I saw in the Herald today an article about a proposed new Act of Union which a cross-party group is putting forward. The plan is to replace the existing devolution settlement with a new federal structure, with the hope that this will end talk of Scottish independence.
It's actually a somewhat interesting idea. I'd vote for it, and indeed I'd take that settlement over actual independence. (Though I do think we need some other reforms as well - including a total replacement of the House of Lords. Note that that's 'replacement', not 'reform' - it's now past the point of no return.)
However, it's rather a moot point - it won't ever happen.
The article suggests that any such revised structure would need to be agreed by all four component nations, and further suggests that Holyrood might reject it on behalf of Scotland. But that's actually not the issue. This proposal wouldn't even get that far - it's doomed to be rejected by Westminster on behalf of the UK long before then. This may be a nice idea, but sucessive governments in Westminster have shown they have no interest in making sweeping Constitutional changes to the UK - every step towards greater devolution, and indeed devolution itself, has been as a result of outside pressure, and has been an exercise in giving away the minimum power they think they can get away with.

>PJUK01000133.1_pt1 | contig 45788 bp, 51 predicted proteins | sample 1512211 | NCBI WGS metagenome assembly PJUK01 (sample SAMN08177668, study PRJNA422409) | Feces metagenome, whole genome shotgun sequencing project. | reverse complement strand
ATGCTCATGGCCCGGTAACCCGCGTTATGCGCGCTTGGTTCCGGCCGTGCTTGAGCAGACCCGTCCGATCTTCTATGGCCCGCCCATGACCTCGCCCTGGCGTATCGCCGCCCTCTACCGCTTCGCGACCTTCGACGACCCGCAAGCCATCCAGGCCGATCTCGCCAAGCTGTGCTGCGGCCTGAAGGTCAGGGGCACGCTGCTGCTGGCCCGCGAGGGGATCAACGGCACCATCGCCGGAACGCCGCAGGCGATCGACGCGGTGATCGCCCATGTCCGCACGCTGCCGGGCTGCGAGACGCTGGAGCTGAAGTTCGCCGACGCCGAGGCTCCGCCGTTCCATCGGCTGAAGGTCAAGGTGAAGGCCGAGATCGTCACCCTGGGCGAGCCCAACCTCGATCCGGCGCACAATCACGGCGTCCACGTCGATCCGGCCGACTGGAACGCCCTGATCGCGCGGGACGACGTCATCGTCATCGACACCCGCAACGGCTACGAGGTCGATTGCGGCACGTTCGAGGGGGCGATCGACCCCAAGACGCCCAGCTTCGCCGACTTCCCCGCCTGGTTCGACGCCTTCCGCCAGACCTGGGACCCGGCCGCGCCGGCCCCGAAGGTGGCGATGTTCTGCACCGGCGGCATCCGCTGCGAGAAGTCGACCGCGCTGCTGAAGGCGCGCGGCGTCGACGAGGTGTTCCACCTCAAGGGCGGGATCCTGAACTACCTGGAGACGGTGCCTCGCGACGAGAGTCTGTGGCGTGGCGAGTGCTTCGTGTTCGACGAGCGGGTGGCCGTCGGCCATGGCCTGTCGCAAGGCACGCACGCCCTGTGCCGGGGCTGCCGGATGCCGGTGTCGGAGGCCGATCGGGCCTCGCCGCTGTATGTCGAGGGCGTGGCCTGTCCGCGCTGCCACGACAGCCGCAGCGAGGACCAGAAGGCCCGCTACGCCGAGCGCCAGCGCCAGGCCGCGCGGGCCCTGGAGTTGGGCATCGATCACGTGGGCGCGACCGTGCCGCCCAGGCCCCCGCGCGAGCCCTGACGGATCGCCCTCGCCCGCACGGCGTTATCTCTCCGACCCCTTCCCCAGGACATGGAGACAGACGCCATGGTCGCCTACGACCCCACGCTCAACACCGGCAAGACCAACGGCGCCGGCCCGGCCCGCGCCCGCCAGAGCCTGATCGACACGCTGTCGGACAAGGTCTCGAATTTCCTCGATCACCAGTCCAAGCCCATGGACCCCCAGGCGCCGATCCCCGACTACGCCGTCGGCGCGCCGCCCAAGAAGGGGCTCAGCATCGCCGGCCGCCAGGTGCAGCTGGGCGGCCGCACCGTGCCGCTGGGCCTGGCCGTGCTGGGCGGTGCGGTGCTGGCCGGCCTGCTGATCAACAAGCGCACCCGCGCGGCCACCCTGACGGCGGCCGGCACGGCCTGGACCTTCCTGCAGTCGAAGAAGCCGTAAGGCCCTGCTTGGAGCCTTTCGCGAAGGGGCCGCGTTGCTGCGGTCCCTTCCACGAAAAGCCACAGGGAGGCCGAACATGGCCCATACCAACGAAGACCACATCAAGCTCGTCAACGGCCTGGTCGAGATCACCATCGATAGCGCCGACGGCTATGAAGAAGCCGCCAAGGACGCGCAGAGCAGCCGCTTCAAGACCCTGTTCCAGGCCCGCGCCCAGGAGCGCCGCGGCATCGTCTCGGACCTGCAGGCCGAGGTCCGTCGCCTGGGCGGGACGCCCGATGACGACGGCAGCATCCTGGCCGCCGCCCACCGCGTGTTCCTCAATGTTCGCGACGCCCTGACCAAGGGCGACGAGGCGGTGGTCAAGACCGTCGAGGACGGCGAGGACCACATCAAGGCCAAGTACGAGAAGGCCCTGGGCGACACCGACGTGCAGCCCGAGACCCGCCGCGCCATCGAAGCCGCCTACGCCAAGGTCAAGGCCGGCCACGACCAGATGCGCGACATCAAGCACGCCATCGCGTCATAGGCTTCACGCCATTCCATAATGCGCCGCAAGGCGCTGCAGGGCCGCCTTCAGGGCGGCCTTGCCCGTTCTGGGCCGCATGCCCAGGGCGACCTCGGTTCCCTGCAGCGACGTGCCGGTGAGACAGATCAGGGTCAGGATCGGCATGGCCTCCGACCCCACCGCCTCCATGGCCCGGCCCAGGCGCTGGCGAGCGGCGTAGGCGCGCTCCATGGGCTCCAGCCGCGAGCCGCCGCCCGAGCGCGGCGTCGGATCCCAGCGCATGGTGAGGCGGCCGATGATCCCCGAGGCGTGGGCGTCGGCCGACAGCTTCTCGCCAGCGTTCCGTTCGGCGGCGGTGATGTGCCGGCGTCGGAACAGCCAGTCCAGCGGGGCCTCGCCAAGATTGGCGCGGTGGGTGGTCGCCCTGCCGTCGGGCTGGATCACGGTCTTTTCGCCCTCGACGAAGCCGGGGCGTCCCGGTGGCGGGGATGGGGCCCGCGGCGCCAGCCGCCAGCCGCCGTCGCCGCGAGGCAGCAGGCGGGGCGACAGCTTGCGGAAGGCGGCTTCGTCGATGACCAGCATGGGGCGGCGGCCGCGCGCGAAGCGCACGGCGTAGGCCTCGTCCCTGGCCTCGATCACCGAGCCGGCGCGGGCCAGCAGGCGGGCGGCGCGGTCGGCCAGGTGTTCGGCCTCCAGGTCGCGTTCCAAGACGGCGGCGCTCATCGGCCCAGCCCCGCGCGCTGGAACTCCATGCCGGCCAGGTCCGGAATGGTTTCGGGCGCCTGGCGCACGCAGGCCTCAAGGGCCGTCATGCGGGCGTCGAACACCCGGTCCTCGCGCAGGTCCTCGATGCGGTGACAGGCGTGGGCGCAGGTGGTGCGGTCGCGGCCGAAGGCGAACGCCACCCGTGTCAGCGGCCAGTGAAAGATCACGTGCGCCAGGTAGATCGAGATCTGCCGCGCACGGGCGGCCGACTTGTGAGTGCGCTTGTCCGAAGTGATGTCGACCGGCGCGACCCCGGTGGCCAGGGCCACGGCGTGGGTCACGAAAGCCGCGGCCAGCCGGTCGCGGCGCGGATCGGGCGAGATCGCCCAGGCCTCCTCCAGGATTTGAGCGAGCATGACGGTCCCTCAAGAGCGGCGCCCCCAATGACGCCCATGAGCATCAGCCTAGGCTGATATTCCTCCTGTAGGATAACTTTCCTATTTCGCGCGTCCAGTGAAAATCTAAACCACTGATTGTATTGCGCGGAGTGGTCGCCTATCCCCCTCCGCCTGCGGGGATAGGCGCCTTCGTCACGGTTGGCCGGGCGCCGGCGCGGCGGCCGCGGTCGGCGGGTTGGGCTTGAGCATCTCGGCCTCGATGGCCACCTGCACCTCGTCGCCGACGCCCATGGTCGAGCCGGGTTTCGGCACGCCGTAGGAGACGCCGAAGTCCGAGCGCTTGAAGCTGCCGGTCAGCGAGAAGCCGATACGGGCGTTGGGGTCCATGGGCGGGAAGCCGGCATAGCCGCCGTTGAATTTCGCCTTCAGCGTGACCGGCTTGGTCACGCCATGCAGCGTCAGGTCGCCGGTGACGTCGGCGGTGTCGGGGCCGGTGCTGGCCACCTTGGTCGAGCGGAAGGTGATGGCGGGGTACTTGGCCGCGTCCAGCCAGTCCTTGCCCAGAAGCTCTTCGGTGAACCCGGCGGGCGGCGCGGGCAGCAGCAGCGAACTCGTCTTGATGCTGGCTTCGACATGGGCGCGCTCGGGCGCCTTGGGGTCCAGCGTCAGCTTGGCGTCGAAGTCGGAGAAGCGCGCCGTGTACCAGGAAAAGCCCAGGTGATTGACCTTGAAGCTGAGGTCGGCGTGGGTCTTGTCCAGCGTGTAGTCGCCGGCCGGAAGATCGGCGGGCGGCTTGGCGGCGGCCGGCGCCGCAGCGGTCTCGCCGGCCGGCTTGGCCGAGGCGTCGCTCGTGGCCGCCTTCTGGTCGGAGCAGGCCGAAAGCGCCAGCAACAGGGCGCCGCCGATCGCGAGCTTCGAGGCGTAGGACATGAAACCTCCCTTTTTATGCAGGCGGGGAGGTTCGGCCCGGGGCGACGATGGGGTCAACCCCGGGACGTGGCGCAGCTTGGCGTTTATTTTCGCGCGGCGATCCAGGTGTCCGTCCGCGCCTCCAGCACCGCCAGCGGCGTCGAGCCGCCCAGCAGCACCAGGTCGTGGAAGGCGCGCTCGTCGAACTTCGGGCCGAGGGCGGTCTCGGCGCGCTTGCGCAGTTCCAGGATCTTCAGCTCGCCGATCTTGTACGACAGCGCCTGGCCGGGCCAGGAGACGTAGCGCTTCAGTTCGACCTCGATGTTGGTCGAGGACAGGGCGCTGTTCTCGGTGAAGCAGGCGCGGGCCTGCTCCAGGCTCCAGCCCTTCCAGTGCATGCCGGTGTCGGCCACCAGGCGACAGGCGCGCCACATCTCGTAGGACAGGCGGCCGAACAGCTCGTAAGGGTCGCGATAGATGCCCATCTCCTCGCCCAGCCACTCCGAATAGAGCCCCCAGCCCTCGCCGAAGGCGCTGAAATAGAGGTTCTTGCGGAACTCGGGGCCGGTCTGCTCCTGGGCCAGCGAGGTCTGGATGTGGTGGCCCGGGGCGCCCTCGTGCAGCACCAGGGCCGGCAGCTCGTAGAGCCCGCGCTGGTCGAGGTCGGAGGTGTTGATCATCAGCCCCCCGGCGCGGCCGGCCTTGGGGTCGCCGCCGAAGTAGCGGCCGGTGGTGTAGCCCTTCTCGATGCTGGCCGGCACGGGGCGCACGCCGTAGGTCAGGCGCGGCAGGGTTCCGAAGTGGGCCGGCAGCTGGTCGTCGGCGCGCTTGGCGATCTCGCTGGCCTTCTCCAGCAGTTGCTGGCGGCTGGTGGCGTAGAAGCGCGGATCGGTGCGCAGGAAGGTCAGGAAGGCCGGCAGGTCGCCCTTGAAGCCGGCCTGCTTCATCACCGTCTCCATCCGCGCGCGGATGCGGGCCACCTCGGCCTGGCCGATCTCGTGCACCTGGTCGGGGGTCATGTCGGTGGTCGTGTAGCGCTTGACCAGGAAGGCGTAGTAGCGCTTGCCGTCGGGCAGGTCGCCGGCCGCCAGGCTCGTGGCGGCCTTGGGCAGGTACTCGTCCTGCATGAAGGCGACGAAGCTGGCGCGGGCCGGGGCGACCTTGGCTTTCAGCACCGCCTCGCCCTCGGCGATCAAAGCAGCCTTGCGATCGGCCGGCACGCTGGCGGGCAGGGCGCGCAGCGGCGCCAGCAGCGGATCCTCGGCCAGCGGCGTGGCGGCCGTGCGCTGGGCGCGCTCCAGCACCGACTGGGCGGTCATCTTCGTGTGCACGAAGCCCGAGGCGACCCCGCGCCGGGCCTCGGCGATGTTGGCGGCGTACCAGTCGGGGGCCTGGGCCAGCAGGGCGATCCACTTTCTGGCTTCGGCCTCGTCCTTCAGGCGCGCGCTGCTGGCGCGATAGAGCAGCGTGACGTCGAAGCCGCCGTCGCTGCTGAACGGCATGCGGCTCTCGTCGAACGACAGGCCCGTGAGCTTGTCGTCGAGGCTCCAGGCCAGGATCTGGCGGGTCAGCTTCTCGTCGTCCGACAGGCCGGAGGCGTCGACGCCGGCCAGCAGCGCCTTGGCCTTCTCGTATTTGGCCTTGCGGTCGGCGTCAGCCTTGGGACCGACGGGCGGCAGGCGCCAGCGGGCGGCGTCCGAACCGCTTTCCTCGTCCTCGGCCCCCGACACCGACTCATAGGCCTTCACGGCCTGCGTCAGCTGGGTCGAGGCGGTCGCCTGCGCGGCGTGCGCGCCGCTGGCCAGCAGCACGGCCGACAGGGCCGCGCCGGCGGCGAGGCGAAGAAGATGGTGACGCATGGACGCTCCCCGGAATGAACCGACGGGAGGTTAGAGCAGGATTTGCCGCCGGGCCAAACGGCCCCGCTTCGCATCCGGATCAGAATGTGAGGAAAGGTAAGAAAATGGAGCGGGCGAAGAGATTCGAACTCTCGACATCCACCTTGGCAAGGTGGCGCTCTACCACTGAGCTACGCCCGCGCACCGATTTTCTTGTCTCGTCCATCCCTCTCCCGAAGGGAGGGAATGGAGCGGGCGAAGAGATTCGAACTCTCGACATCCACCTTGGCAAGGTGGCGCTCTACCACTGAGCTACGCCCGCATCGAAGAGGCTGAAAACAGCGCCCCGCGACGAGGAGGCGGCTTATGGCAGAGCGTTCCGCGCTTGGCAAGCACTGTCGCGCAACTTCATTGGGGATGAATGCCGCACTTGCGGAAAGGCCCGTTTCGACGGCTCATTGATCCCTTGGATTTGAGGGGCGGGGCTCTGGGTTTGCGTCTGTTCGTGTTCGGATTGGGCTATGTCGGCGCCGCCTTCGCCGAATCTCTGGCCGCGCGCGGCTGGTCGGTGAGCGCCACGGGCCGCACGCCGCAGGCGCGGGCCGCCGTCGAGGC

Which leads me to wonder why this has popped up now, and why the Herald thinks the incomplete thoughts of someone who isn't a member of the government should be front-page news. I'm sure it's nothing whatsoever with us having some important elections coming up...